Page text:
An experiment with 243 young communication scholars tested hypotheses derived from role congruity theory regarding impacts of author gender and gender typing of research topics on perceived quality of scientific publications and collaboration interest.
Success and Luck: Good Fortune and the Myth of Meritocracy
What role does luck play in economic success? A compelling book that explains why the rich underestimate the importance of luck in their success, why that hurts everyone, and what we can do about it.
The Tyranny of Merit
These are dangerous times for democracy. We live in an age of winners and losers, where the odds are stacked in favour of the already fortunate. Stalled social mobility and entrenched inequality give the lie to the promise that “you can make it if you try”.
Is Meritocracy to Blame for Our Yawning Class Divide?
“The Meritocracy Trap,” by the Yale Law School professor Daniel Markovits, argues that far from being fair or merit-based, our social system perpetuates inequality.
Hundreds of Extreme Self-Citing Scientists Revealed in New Database
Some highly cited academics seem to be heavy self-promoters — but researchers warn against policing self-citation.
Piece 5: Career in Academic Landscape
Ten Rules for Succeeding in Academia Through Upward Toxicity
Universities preach meritocracy but, in reality, bend over backwards to protect toxic personalities, says Irina Dumitrescu
Ten Rules for (Possibly) Succeeding in Academia Through Upward Kindness
Even as a piece of satire, the recent description in Times Higher Education of an academic system where being an upwardly toxic asshat is the only way to succeed was pretty depressing.
Precarious Postdocs: A Comparative Study on Recruitment and Selection of Early-Career Researchers
This paper investigates how the recruitment and selection for project-based postdoc positions are organised in the current academic landscape characterised by increasing temporary research funding and how principal investigators construct the ‘ideal’ postdoc.
Factors that Influence the Transition of University Postdocs to Non-Academic Scientific Careers: An Exploratory Study
While postdoctoral fellowships are viewed as positions that prepare PhD students for academic careers, studies show that most postdocs will not find tenure-track employment within universities. Postdocs consequently pursue non-academic jobs that differ in the degree to which they utilize a postdoc’s scientific training, yet we know little about how this occurs.
Piece 6: Envisioning a Sustainable System
Impact factor abandoned by Dutch university in hiring and promotion decisions
Faculty and staff members at Utrecht University will be evaluated by their commitment to open science.
Analysis - What Are Universities For?
Sonia Sodha considers if it is time to rethink the fundamental purpose of university.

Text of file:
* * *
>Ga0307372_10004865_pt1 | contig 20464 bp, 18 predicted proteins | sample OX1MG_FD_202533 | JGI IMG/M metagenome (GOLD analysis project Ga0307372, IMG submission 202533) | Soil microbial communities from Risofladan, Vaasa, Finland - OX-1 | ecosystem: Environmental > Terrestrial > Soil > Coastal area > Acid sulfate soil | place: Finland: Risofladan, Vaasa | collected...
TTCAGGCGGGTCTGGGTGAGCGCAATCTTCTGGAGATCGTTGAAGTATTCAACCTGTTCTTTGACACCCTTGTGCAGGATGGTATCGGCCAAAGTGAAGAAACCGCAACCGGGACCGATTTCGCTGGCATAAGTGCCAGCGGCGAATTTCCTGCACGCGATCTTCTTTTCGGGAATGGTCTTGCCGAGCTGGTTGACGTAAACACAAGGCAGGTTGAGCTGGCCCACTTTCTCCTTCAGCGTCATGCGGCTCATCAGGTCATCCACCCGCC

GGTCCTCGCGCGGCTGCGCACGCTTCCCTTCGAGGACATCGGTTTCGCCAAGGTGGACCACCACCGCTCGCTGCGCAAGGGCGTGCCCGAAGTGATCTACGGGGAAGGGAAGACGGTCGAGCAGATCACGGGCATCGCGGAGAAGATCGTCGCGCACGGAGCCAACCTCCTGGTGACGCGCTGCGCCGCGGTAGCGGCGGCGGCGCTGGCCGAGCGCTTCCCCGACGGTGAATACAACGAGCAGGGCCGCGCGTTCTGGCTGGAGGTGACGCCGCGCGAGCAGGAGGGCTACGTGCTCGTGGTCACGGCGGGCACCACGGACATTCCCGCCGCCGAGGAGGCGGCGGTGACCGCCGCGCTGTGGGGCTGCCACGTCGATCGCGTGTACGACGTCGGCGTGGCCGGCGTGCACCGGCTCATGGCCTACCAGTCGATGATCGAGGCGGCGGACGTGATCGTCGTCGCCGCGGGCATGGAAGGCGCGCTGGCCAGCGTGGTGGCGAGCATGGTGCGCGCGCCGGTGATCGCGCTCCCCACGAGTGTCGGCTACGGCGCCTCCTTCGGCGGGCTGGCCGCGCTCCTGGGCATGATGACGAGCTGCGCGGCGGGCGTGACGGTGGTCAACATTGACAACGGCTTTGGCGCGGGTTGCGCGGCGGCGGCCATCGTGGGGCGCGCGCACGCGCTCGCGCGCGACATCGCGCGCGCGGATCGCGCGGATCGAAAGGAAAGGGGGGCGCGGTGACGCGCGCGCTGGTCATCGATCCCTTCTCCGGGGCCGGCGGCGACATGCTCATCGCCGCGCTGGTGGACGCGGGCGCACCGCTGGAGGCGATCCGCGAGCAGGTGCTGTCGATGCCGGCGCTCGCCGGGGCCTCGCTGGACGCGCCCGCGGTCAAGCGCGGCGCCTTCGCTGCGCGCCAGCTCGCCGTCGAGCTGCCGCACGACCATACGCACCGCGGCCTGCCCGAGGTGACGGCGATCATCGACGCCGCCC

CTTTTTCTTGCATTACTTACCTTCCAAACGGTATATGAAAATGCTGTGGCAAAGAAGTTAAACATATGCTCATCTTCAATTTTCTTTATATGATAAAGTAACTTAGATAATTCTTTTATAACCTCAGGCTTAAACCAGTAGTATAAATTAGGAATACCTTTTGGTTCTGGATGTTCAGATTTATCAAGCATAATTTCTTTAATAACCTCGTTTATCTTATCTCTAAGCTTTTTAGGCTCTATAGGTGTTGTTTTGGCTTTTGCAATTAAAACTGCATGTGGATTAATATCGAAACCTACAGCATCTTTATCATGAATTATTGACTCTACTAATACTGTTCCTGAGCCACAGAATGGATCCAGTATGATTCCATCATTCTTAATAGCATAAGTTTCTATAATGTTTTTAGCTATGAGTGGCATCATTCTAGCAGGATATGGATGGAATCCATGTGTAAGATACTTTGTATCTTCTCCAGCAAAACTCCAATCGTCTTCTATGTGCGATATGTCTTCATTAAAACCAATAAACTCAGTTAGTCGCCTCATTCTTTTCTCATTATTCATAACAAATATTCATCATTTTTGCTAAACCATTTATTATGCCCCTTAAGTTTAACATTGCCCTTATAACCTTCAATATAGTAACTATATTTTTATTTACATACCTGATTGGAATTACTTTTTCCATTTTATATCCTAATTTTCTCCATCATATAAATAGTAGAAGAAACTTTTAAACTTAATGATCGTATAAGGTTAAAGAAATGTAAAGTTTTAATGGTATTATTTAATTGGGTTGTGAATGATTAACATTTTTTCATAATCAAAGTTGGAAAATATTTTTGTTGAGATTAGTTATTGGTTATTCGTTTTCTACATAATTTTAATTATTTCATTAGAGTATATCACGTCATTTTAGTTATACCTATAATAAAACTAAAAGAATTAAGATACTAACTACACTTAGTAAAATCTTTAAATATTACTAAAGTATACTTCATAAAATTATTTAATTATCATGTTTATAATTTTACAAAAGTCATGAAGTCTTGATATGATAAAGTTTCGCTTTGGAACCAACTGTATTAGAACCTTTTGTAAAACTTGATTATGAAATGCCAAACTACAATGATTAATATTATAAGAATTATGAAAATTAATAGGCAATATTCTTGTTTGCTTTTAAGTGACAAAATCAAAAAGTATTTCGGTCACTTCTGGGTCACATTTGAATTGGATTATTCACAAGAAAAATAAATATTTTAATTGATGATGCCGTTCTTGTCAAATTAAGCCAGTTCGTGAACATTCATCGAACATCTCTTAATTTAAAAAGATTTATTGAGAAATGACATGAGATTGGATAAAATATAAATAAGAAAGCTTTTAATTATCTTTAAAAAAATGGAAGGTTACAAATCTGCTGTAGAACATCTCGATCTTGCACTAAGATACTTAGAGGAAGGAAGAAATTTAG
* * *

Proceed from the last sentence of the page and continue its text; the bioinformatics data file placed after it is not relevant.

Academic Research in the 21st Century: Maintaining Scientific Integrity in a Climate of Perverse Incentives and Hypercompetition
Over the last 50 years, we argue that incentives for academic scientists have become increasingly perverse in terms of competition for research funding, development of quantitative metrics to measure performance, and a changing business model for higher education itself. [...] If a critical mass of scientists become untrustworthy, a tipping point is possible in which the scientific enterprise itself becomes inherently corrupt and public trust is lost, risking a new dark age with devastating consequences to humanity. Academia and federal agencies should better support science as a public good, and incentivize altruistic and ethical outcomes, while de-emphasizing output.
Race and Racism in the Geosciences
Geoscientists in the United States are predominantly White. Progress towards diversification can only come with a concerted shift in mindsets and a deeper understanding of the complexities of race.
The Mental Health of PhD Researchers Demands Urgent Attention
Anxiety and depression among graduate students seems to be on the rise. Systemic change is needed to halt an ongoing crisis. [...] The truth is that the system is making young people ill and they need our help. The research community needs to be protecting and empowering the next generation of researchers. Without systemic change to research cultures, we will otherwise drive them away.
RSA Minimate: The Tyranny of Merit | Michael Sandel
Work hard, play by the rules, and you’ll go as far as your talents will take you. Right? But so often this isn’t how the system works. In this powerful new RSA Minimate, political philosopher Michael Sandel confronts our age of stalling social mobility and entrenched inequality, and asks: what would it take to give everyone a fair shot at a good life?
Last update: June. 2021